clock menu more-arrow no yes

Twitter Ads Need Help, but Twitter May Already Have an Answer

Twitter's new ads need some work, but it has a plan. (And Google's involved.)

Anthony Quintano for Re/code

Twitter lowered its revenue projections for the year and hinted at more user growth issues to come when it reported a disappointing earnings quarter Tuesday. It was a bad combo that cost the company nearly 20 percent of its market value before the markets even closed.

But if you look hard enough — for some of you stock holders, that might mean looking really hard — there may be a silver lining.

Buried below the rubble that was Twitter’s earnings report were two bits of news that may help the company dig itself out of its revenue hole. One of those bits, a partnership with Google, reveals the two digital juggernauts teaming up to improve their offerings to advertisers — offerings where Facebook is running ahead of the pack.

The first silver lining was the acquisition of TellApart, an ad tech startup that Twitter paid more than $500 million for in an all-stock deal. (The deal would have appeared much larger had the stock not taken a nosedive that very afternoon.) Put simply, TellApart specializes in cross-device targeting, which means that it helps advertisers know if their mobile ads are leading to sales on other devices, like tablets or laptops.

The second important piece of news was a partnership with Google-owned ad platform DoubleClick, the second significant Google partnership for Twitter in the last three months. The deal, in short, means that advertisers using DoubleClick (this is most of the world’s biggest brands) can now easily buy Twitter ads through the platform. It can also take data from those Twitter ads — favorites, retweets, clicks — and layer it with their other DoubleClick campaign data to determine how successful their Twitter ad actually was.

These announcements from Twitter are significant in that they both aim to solve one major problem for advertisers: Attribution, or which specific ad led to which specific sale. Twitter blamed its revenue miss in Q1 on lower-than-expected clickthrough rates on its new direct response ads, or ads intended to drive a specific result like a website visit or an app install.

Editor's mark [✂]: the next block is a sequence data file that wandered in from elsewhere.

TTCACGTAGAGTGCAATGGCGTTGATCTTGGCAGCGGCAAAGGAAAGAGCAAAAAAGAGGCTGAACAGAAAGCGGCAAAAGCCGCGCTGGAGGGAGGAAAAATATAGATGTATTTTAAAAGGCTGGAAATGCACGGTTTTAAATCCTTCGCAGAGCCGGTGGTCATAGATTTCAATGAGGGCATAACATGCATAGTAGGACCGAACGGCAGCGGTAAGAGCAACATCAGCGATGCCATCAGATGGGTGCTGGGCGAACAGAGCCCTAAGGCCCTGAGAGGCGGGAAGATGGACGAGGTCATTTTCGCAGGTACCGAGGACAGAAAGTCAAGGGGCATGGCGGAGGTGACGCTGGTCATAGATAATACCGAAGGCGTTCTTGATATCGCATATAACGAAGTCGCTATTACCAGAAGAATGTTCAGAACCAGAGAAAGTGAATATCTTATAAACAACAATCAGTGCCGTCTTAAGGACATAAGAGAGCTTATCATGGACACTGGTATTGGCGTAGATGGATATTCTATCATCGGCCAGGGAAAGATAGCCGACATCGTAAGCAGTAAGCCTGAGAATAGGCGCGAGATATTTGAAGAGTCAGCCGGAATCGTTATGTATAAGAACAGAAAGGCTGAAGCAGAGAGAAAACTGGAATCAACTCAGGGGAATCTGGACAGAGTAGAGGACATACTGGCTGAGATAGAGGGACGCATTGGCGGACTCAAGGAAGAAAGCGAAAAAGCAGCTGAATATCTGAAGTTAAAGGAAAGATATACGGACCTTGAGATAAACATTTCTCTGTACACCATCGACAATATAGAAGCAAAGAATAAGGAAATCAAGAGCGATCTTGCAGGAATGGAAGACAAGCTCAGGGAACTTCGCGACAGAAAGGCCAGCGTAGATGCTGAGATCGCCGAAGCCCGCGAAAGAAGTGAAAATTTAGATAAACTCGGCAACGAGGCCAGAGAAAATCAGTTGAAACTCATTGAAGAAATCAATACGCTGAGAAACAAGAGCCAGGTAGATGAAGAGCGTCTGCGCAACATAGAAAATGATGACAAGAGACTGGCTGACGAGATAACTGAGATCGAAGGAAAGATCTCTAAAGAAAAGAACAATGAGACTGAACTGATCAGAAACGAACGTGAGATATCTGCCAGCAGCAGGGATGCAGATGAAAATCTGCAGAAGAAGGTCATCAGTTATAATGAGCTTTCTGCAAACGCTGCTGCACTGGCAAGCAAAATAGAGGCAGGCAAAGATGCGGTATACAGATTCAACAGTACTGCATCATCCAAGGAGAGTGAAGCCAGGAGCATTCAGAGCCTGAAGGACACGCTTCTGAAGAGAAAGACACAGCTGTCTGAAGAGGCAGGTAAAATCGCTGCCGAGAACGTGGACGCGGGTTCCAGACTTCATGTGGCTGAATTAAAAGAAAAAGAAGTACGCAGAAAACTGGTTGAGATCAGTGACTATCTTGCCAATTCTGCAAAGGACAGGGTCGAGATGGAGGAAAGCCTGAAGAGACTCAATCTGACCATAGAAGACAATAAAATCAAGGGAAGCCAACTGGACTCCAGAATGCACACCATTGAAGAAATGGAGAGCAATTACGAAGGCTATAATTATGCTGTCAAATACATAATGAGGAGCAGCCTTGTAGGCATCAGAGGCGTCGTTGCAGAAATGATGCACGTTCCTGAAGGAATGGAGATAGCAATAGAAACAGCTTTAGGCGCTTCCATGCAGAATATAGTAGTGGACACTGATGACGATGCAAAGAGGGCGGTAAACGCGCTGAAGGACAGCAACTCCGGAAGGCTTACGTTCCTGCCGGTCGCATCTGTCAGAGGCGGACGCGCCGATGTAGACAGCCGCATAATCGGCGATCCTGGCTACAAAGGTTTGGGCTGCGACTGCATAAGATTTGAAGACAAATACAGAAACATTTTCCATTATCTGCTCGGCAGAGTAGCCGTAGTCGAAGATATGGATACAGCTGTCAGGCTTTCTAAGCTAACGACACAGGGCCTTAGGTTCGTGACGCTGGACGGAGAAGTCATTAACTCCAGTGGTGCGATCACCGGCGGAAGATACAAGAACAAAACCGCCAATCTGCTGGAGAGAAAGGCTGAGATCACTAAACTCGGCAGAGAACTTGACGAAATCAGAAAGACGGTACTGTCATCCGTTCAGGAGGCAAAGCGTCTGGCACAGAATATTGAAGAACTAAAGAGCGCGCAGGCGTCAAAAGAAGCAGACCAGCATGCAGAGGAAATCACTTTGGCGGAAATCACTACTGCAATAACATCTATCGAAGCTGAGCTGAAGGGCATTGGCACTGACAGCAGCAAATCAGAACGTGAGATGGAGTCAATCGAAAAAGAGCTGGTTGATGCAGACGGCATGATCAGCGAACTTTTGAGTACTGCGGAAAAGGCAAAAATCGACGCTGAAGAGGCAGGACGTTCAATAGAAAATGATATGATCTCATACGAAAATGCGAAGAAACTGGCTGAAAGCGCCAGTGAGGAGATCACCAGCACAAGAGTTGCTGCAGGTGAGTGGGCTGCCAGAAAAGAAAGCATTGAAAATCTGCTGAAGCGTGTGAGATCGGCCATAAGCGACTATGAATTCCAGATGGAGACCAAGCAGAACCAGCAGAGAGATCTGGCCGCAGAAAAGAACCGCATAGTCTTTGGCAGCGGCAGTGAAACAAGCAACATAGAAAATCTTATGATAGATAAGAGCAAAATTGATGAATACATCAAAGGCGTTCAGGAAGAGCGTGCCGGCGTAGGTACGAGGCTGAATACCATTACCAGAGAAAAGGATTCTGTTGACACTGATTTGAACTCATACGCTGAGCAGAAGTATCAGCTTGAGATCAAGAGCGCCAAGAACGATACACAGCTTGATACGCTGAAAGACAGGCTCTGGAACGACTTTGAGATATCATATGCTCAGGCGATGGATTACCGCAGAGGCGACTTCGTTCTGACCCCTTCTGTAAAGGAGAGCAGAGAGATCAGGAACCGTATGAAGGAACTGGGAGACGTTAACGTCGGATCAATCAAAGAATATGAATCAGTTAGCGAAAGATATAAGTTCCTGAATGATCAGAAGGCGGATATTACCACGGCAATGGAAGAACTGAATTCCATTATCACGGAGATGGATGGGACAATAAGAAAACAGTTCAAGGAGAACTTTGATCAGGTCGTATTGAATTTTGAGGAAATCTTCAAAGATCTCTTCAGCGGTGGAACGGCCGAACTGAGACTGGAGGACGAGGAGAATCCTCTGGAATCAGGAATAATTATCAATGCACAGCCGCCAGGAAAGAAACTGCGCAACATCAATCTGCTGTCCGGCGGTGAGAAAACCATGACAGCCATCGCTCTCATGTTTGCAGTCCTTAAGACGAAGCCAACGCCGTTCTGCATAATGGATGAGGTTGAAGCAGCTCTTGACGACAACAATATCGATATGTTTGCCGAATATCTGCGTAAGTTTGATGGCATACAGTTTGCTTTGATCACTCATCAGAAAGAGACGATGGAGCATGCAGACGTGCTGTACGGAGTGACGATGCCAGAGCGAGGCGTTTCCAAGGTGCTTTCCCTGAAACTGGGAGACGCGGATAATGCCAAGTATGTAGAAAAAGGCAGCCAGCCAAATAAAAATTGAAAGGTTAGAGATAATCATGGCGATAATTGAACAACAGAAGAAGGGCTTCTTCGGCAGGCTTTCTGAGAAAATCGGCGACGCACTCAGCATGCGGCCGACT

Twitter used to charge advertisers for all engagement on these ads, including things like favorites or retweets. Now it only charges for the desired result, like an app install, so it’s charging for fewer clicks and making less money. That means the ads are more valuable to marketers, and hopefully for Twitter that could lead to more ad spend from marketers. But so far, they haven’t been doing that.

Twitter

Enter TellApart. If an advertiser knows that its Twitter ad is leading to sales, it’ll likely keep spending. And TellApart is intended to prove Twitter ads generate actual return on investment, even if it’s on another device. It would also be easy to imagine Twitter bringing the TellApart technology to advertisers buying through Twitter’s MoPub ad exchange.

The DoubleClick deal should help, too. If big brands are already using DoubleClick to run their ad campaigns, it should also be fairly easy to use to advertise on Twitter.

For Google, the deal is another attempt to bolster DoubleClick as the go-to vehicle for ad campaigns. Two weeks ago, Google announced the addition of YouTube ads to the platform. Twitter’s ads — social, mobile-heavy and “native” in the stream — deliver in areas where Google is noticeably weak.

More critically, the Twitter inventory helps Google ward off Facebook. Very few companies right now can offer an advertiser every tool they need. Facebook is getting close, and offers its own cross-device tracking tools with Atlas. This kind of technology is no longer a secret weapon — advertisers are growing to expect it.

Facebook has been trying to build its own ad powerhouse, and pretty successfully, it appears. A very crude (but helpful) way to see this partnership is that Google and Twitter are linking arms to arbitrage against Facebook.

The DoubleClick partnership will take effect by the end of the summer, according to a source familiar with the companies.*

All these companies are competing for ad budgets, and a company that can offer a one-stop shop for advertisers may be the ultimate winner.

That’s still far off, says Ajay Agarwal, managing director at Bain Capital Ventures and a TellApart investor. In other words, Twitter’s success won’t hamper Facebook’s success or vice versa — the money is coming from other places, like TV or even print ad budgets.

“I think Facebook has clearly shown the playbook,” he told Re/code. “[But] we’re nowhere close to a zero sum game.”

*Update: An earlier version of this post said the DoubleClick partnership would start in May. In fact, that is Twitter’s other partnership with Google, around search listing.

This article originally appeared on Recode.net.